What is RabbitMQ?
RabbitMQ is a message queuing software or in other words a queue mennager which is an open source product. This is the most widely used message broker. This can be easily deployed on premises and also in the cloud.
Let’s find out why we need a software like RabbitMQ.
We use RabbitMQ as a message broker. A message broker acts as a middleman for various service like web applications etc. What actually softwares like RabbitMQ do is, it helps applications to respond to requests quickly instead of being forced to perform resource-heavy procedures on the spot that may delay response time. This also makes it easy to deliver the same message to many users. Simply this plays the roles of a postbox, post office and a postman. They store the mails and deliver it.
RabbitMQ supports multiple protocols.
Let’s take a simple example to understand the basics.
Think of two services.
Service 01: Online registration of customers. Take the details using a form.
Service 02: Send details of the registered customer to a database.
So what RabbitMQ does is , when the service 01 gives multiple customer information, it takes the information to a queue and send it to service 02 one by one. When server 01 take details of a customer and send it to the RabbitMQ queue, server 01 does not want to wait until server 02 to send details of customer 1 to the DB to take customer 2 details. This helps server 01 to do tasks quickly.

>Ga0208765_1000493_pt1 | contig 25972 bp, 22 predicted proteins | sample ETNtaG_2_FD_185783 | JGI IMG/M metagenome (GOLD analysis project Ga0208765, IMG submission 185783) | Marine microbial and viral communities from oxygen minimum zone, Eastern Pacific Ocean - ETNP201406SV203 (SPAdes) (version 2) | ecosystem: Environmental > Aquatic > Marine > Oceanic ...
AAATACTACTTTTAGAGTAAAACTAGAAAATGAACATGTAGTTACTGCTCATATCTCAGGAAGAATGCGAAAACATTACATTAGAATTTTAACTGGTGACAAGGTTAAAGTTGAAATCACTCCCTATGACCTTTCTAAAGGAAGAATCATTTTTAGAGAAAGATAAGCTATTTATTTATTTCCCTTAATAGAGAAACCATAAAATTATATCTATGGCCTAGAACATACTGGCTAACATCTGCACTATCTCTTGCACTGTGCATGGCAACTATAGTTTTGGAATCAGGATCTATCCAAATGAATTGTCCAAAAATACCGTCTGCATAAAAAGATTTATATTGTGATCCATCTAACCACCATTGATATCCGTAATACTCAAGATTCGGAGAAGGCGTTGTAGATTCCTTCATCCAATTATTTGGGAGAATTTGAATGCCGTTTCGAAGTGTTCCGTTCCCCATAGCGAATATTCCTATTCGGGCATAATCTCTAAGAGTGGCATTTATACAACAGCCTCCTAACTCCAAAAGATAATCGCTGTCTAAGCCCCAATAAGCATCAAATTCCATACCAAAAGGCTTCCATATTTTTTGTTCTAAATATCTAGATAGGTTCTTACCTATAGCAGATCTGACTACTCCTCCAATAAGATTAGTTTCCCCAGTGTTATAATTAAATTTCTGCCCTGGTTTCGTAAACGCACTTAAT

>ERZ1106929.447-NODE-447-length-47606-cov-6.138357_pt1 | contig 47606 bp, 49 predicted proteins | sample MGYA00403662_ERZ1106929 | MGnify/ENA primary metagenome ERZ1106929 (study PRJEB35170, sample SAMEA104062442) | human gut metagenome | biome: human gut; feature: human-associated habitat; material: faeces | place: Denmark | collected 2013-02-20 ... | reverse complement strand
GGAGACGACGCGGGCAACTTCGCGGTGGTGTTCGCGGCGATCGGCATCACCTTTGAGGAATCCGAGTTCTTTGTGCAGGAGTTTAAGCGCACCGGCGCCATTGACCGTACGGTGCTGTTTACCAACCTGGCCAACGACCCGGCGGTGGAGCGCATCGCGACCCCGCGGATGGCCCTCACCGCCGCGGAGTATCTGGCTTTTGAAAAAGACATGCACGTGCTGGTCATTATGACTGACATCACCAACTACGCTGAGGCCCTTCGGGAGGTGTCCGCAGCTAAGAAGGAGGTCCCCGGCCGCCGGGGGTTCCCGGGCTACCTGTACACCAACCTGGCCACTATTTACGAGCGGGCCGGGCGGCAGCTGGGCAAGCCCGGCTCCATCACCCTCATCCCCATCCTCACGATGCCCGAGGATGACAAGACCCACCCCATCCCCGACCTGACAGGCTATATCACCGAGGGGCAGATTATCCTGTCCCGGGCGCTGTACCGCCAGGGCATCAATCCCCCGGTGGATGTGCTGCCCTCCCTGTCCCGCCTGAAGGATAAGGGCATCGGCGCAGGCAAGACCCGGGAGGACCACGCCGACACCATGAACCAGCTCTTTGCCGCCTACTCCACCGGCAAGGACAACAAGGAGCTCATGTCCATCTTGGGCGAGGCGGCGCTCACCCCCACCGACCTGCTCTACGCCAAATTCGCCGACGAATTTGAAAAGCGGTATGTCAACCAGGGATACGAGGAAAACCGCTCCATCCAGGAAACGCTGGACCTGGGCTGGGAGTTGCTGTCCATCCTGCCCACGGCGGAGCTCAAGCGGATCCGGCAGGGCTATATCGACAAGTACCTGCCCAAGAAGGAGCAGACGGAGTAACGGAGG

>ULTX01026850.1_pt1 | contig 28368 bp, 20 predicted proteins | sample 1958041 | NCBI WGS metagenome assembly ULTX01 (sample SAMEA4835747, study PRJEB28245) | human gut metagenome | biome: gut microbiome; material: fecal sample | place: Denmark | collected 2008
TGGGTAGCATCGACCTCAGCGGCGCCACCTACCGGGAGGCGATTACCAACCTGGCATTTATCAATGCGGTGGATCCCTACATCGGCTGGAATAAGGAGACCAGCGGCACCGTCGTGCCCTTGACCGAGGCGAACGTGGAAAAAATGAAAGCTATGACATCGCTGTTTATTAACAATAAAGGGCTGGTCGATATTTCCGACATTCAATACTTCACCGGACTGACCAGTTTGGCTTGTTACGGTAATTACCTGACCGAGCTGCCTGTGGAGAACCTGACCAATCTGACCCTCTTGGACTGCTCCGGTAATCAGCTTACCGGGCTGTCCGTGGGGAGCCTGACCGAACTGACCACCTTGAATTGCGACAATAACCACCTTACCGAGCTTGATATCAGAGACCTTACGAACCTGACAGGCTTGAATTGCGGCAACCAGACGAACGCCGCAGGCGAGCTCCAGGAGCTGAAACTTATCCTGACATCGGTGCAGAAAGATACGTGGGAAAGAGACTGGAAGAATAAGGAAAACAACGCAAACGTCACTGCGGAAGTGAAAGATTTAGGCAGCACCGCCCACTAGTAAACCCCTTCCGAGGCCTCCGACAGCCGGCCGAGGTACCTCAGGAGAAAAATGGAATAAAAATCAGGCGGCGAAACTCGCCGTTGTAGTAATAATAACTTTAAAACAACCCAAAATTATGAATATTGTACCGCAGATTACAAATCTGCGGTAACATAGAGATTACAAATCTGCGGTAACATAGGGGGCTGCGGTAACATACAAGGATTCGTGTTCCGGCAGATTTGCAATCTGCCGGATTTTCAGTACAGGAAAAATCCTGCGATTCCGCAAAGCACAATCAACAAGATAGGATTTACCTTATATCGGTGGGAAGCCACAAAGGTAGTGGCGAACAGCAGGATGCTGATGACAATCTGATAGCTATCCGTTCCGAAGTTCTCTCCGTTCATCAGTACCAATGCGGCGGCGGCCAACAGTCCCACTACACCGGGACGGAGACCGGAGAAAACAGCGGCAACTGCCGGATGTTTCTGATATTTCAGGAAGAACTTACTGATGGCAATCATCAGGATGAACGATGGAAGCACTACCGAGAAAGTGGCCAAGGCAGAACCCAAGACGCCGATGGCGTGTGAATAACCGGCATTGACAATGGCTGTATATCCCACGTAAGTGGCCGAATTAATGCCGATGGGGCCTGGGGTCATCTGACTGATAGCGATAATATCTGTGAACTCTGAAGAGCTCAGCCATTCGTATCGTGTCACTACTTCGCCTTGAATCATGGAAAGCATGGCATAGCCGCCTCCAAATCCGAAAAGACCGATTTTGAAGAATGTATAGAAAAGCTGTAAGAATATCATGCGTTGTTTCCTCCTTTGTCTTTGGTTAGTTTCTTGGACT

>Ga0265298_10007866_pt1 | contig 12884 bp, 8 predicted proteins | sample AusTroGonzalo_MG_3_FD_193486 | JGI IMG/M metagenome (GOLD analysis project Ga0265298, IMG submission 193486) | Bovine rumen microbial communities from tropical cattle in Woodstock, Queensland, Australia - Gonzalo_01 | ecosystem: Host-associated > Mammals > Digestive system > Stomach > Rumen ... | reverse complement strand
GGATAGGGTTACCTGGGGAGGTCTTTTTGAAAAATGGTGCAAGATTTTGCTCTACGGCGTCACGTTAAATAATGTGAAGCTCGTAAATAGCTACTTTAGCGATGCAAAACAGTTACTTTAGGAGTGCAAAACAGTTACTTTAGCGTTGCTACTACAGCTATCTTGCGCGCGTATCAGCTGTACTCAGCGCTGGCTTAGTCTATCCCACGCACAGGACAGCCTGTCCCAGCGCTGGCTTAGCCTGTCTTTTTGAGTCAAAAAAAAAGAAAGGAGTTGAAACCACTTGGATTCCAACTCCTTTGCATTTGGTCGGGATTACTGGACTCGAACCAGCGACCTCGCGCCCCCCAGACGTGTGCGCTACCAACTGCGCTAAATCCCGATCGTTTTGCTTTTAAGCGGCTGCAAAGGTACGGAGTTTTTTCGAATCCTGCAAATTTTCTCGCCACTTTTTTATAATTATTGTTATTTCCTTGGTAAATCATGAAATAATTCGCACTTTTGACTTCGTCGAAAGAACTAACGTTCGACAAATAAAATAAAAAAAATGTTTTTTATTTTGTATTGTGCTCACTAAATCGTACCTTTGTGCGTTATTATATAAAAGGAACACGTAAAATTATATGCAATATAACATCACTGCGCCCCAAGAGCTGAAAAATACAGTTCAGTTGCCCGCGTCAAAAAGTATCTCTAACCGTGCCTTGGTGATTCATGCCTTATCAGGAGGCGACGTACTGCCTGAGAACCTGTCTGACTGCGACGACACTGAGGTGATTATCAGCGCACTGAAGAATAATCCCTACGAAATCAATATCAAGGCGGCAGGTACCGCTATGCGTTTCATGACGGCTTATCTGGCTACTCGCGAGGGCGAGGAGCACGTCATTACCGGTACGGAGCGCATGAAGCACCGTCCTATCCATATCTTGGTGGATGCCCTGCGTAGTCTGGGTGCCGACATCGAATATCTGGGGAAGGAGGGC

I guess now you have a basic idea about what RabbitMQ does. So let’s move to some profound details.
From here onward I use the word Producer for the application that sends the messages and Consumer for the application that receives the messages.
When producer sends a message to the RabbitMQ to be sent to the consumer, producer does not sent it directly to the queue. First the message is being sent to the Exchange. Then it binds the message and sent it to the queue. An Exchange is responsible for routing the messages to different queues with the help of bindings and routing keys. A binding is a link between a queue and an exchange. The routing key is a message attribute the exchange looks at when deciding how to route the message to queues (depending on exchange type). Then the messages stay in the queue until they are handled by a consumer.
There are 4 exchange types in RabbitMQ.
- Direct: The message is routed to the queues whose binding key exactly matches the routing key of the message.
- Topic: The topic exchange does a wildcard match between the routing key and the routing pattern specified in the binding.
- Fanout: A fanout exchange routes messages to all of the queues bound to it.
- Headers: Headers exchanges use the message header attributes for routing.
Features of RabbitMQ.
- Flexible routing
- Support multi protocols
- Highly available queues
- Management UI
- Tracing etc.